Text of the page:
Lichtenstein launched his own online streetwear business Royallty, LLC in 2015 and has participated in the Fashion Scholarship Fund YMA design competition class.

Why did you choose to study at Columbia College Chicago?

I wanted a strong curriculum and diligent work, and Columbia seemed like it was a good challenge for me compared to other schools. I thought I was originally going to do fashion design, but they said there are other ways that I could study fashion. They explained the merchandising aspect and I then realised how much the staff care.

How has Columbia College Chicago supported you during your educational experience?

I started my own brand three and a half years ago before I started studying fashion. Columbia has given me the business knowledge I was lacking, about pricing and margins based on cost, for example.

I'm also in the fashion scholarship fund, which is a great opportunity to come up with your own idea and setting up an entire marketing plan around it. There are a lot of real-life scenarios that they put you through, preparing you for how intense real release is.

What industry experience have you gained while at Columbia College Chicago?

I signed up for the Fashion Lab immediately — a programme through which we get to work on projects for major corporations that they're going to utilise in their own company. These companies need young ideas and we work hand-in-hand with them. It's great to see how things are run on a larger scale.

There's also a merchandising concept-to-consumer class for which we're working with the Illinois Holocaust Museum and working on their legacy shop. It's cool to see the appreciation these businesses have for our ideas and that they're actually going to use them. That's a really cool opportunity.

What makes studying at Columbia College Chicago unique?

It has to be the curriculum and that there is so many niche classes you can take. For example, I took a fashion show production class where we had model castings in the class and setting up a fashion show, things like that.

I was amazed at how much they wanted to help my company and give me opportunities that I can use for my brand. They formulated my schedule around things that I can use. Teachers refer to my brand in some classes. They care. They want to see me succeed.

I think the campus is also incredibly inclusive. It was easy for me to manoeuvre and to make friends because everyone has similar interests. You can go here and express yourself without any judgment at all. I think it's difficult to find places like that.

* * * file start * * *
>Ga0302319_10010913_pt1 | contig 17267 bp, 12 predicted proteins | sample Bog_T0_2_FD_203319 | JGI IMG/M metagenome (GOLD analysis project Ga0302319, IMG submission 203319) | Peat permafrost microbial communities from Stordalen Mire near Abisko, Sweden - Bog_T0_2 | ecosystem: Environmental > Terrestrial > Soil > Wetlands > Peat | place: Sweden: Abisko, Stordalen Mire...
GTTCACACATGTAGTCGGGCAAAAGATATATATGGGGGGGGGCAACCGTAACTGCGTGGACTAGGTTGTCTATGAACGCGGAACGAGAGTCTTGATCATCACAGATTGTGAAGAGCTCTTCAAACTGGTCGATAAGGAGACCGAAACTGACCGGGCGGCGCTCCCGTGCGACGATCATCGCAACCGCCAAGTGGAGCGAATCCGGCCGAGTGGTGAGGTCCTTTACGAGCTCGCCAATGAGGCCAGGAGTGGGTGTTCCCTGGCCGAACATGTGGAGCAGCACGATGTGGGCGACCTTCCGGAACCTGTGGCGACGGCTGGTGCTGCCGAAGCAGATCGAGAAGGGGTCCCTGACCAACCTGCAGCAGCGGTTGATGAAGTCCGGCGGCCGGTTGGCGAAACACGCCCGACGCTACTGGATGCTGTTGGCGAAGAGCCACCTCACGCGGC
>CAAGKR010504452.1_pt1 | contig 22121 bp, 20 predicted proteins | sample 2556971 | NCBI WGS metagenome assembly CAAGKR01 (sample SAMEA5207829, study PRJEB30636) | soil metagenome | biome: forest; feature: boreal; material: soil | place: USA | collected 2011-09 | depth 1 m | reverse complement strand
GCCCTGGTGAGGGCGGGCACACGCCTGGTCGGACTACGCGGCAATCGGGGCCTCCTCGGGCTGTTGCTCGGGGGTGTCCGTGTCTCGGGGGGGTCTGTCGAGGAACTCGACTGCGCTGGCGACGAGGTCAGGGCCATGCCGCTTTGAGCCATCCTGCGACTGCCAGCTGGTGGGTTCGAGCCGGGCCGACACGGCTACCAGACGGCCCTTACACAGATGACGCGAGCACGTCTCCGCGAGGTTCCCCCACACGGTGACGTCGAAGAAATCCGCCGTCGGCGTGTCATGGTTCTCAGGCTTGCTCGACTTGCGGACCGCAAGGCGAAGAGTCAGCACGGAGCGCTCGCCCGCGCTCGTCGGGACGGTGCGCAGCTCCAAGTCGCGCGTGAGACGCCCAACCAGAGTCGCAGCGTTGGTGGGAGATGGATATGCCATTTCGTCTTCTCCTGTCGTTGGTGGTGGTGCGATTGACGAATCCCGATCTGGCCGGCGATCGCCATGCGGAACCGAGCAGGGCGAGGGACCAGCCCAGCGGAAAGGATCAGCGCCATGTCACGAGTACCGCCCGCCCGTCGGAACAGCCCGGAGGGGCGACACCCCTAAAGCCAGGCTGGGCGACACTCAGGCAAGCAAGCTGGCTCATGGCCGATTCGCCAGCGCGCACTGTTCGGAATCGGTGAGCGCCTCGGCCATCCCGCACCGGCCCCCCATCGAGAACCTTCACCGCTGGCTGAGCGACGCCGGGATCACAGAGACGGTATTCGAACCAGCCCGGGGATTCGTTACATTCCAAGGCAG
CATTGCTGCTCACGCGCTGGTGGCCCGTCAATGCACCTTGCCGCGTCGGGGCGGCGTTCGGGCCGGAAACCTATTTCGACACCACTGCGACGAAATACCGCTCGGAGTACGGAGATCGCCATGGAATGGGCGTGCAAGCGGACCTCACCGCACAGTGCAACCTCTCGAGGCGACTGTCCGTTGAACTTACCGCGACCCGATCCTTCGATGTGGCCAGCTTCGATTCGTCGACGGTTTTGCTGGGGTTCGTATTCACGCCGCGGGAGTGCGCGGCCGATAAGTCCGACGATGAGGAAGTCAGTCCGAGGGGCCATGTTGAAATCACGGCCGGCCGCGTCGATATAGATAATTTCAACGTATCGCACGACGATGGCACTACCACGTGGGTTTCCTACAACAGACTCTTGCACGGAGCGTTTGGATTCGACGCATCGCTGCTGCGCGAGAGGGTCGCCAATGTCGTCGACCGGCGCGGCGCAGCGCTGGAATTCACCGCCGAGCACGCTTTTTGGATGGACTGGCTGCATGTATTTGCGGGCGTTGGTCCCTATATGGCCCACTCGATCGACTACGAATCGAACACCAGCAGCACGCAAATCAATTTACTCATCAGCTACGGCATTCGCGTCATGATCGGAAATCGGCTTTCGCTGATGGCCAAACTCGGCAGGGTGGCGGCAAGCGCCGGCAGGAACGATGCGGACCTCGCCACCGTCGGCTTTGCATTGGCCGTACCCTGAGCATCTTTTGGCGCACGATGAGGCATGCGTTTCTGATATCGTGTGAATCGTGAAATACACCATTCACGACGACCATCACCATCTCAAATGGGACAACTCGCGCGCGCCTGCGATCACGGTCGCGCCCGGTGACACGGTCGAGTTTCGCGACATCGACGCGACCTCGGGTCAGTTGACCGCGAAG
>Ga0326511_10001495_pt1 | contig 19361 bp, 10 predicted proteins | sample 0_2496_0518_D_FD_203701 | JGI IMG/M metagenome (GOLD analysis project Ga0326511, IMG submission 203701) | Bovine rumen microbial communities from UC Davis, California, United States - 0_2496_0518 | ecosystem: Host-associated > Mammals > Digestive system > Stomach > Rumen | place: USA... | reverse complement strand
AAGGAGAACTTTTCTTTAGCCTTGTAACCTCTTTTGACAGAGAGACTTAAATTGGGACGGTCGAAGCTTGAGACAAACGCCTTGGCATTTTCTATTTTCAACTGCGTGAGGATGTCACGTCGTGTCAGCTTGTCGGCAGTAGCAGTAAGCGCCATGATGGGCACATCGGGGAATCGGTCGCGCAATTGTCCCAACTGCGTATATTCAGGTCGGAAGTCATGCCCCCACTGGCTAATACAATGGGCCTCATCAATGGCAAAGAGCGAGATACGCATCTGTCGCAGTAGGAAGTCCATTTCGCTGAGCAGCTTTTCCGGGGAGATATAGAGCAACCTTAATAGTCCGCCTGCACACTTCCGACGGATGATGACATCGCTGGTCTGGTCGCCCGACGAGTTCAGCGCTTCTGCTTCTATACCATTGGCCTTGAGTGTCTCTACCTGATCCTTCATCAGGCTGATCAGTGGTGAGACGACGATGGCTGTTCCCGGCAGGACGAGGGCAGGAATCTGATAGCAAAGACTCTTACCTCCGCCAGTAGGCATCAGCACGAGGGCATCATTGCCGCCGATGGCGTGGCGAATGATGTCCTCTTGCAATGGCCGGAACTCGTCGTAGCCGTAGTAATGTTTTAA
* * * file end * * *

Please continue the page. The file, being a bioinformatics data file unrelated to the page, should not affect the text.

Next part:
Carlos Osuna, B.F.A. Fashion Graduate | Source: Courtesy

Carlos Osuna, B.F.A. Fashion, Graduated 2019
Now a tailor at Levi's, Osuna designed a streetwear collection for disabled youth for his final collection, winning the Univision "Agent of Change" award in 2019.

Why did you choose to study at Columbia College Chicago?

I'm originally born and raised in Arizona. Fashion wasn't a huge thing in my State, but I won a few competitions at high school and realised this could potentially be my career. Columbia stood out because of its overall culture. The classes were small; the students were great; it was very diverse. I also loved Chicago and the busyness of the city.

How has Columbia College Chicago supported you in your educational experience?

I come from a background where financial stability was not a thing. I was going to school full time and working two jobs, and the teachers noticed that. By the time senior year ended, I had pretty much got every scholarship you could imagine. I was applying left and right, doing projects here and there.

There came a time in my sophomore year where I couldn't afford school anymore. I thought I had to drop out. But the teachers supported me along the way. The teachers kept pushing me forward and would check my scholarship projects, seeing if there was anything I could improve on.

What industry experience did you gain while at Columbia College Chicago?

On the Fashion Lab course, I worked within the uniform manufacturer Cintas. We went to Cintas in Ohio and learned about them, how they are mass manufacturing, how their uniforms were produced. It was very rigorous, almost like a Master's class.

From the get-go, Dr Reid told us, "This is probably going to be the hardest class you'll ever take." It was a lot of research, a lot of literacy readings, and she was there for support, helping us improve our writing and our public speaking. It was overall an amazing course.

What makes studying at Columbia College Chicago unique?

The overall diversity of the school is very different from any other school. Chicago is mostly out-of-state students who are leaving their homes for the first time. Coming from Arizona, being Latino and as an immigrant, I had a whole different background from everyone else, but that was same for everyone.

We were going through the same things and we were there for each other. Students were learning from each other’s cultures and building off that. Everyone had their own unique style of creativity, how we learned, how we did things, and we just learned off each other. It was amazing, I loved it.

This is a sponsored feature paid for by Columbia College Chicago as part of a BoF Education partnership. To learn more about Columbia College Chicago, please click here.